Posts Tagged: Phase 1 Dilemma



The Phase 1 Dilemma

In city building, there’s perhaps no greater challenge than what we here like to call The Phase 1 Dilemma.

The essence of the problem is this:

Finding $50,000,000 to fund a ready-made and demonstrably profitable project is (relatively) easy.

Finding $50,000 to develop, study and analyze said ready-made and demonstrably profitable project is (virtually) impossible.

(Substitute whatever numbers you think appropriate — you get the picture.)

The reason this is a problem and not just an annoyance is that to get to Phase 2 and 3, you typically need to go through Phase 1. Yet funding typically only exists for Phase 2 and 3. It’s a paradox.

The matter gets complicated further still as going through the study process doesn’t guarantee that a strong project will result. What if the numbers come back bad? What if the fundamental idea behind the project turns out to be sour?

Relatively speaking, this isn’t as much a problem in the private sector as in the public sector. As private sector players have a vested interest in developing ready-made and demonstrably profitable projects, they’re far more likely to take on the risk associated with going through the project development process. Think about the pharmaceutical industry: Vast sums of money are spent there with only a small percentage of the products and ideas bearing fruit – yet still they spend the money.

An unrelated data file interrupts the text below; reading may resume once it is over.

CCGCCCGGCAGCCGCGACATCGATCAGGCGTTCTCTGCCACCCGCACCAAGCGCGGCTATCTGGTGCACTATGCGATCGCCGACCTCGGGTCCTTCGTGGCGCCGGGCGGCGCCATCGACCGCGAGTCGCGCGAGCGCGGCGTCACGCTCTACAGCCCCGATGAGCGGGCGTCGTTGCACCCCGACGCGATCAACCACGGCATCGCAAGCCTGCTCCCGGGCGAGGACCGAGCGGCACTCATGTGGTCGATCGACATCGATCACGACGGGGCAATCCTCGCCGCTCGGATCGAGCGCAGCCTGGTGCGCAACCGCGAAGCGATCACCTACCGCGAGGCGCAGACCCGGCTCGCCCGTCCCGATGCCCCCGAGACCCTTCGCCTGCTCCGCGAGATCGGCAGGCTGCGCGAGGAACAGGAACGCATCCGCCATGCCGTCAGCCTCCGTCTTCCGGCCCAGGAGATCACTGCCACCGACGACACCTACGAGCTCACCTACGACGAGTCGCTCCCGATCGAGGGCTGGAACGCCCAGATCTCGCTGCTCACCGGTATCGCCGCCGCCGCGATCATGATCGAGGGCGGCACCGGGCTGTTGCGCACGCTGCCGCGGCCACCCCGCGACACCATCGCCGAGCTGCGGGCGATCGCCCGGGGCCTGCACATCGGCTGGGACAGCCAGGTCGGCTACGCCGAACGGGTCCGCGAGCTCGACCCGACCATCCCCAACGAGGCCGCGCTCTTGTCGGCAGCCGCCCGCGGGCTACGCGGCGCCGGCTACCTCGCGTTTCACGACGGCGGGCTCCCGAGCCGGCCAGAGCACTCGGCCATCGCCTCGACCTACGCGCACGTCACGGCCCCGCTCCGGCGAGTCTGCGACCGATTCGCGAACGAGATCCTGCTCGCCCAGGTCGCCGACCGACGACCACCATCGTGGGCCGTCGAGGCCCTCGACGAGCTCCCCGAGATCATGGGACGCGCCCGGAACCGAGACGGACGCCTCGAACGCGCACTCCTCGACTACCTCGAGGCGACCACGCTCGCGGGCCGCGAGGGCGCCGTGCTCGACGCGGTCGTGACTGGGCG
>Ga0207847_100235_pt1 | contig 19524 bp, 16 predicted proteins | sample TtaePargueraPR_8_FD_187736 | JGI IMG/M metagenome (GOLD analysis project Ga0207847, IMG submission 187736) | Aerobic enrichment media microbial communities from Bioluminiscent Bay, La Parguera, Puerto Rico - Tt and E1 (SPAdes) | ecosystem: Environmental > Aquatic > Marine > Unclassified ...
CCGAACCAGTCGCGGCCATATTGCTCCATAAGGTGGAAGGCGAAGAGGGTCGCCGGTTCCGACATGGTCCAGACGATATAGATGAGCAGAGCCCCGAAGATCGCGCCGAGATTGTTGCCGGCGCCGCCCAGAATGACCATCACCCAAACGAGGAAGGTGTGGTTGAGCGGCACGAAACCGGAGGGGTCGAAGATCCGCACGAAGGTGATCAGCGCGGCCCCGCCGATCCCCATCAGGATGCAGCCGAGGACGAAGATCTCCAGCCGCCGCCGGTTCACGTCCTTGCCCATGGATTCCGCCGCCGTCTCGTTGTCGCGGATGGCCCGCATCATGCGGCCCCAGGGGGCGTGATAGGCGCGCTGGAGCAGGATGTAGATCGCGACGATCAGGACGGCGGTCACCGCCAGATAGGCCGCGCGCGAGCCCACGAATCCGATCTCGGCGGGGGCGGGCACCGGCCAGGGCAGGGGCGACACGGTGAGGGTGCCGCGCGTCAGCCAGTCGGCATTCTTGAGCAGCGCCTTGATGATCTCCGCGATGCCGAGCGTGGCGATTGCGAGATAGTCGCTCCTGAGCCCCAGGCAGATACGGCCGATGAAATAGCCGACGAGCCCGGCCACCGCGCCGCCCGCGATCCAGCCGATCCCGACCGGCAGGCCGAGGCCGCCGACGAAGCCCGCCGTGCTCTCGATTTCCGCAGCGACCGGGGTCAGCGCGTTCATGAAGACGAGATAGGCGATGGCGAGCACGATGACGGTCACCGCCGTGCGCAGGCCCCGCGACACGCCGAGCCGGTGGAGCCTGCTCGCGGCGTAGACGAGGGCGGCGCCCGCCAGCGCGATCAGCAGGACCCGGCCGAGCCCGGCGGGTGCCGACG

You also have young start-ups and people lower down the value chain willing to invest considerable sweat equity in such study, research and development in the hopes of realizing future rewards – but again, that’s tends to happen at the private sector level.

In the public sector realm, solving the Phase 1 Dilemma can be difficult beyond belief, greater still if you’re dealing with a Pre-Phase 1 Dilemma.

As the behaviour of our electorates increasingly force our politicians and policy-makers to act with a degree of risk aversion that borders on the absurd, the availability of resources to develop new public sector projects in the city building industry is as rare as ever.

Meanwhile, the lack of clear vested interests and profit incentivization further dilutes people’s willingness to assume the risk associated with project development. And the sheer volume of stakeholders competing for scarce funds to develop projects only dilutes motivation further.

Which in turns leads us to the No City Wants To Be First Problem — a situation whereby city building becomes a conservative act of doing as everyone else does and shunning all but the tried-and-tested.

Ironically, however, doing as everyone else has been doing doesn’t quite seem to be working out as planned. Despite having more than half the world population defined as ‘urban,’ our cities are increasingly bankrupt, congested and polluted.

Perhaps it’s time we dedicate some time and energy to solving the Phase 1 Dilemma?

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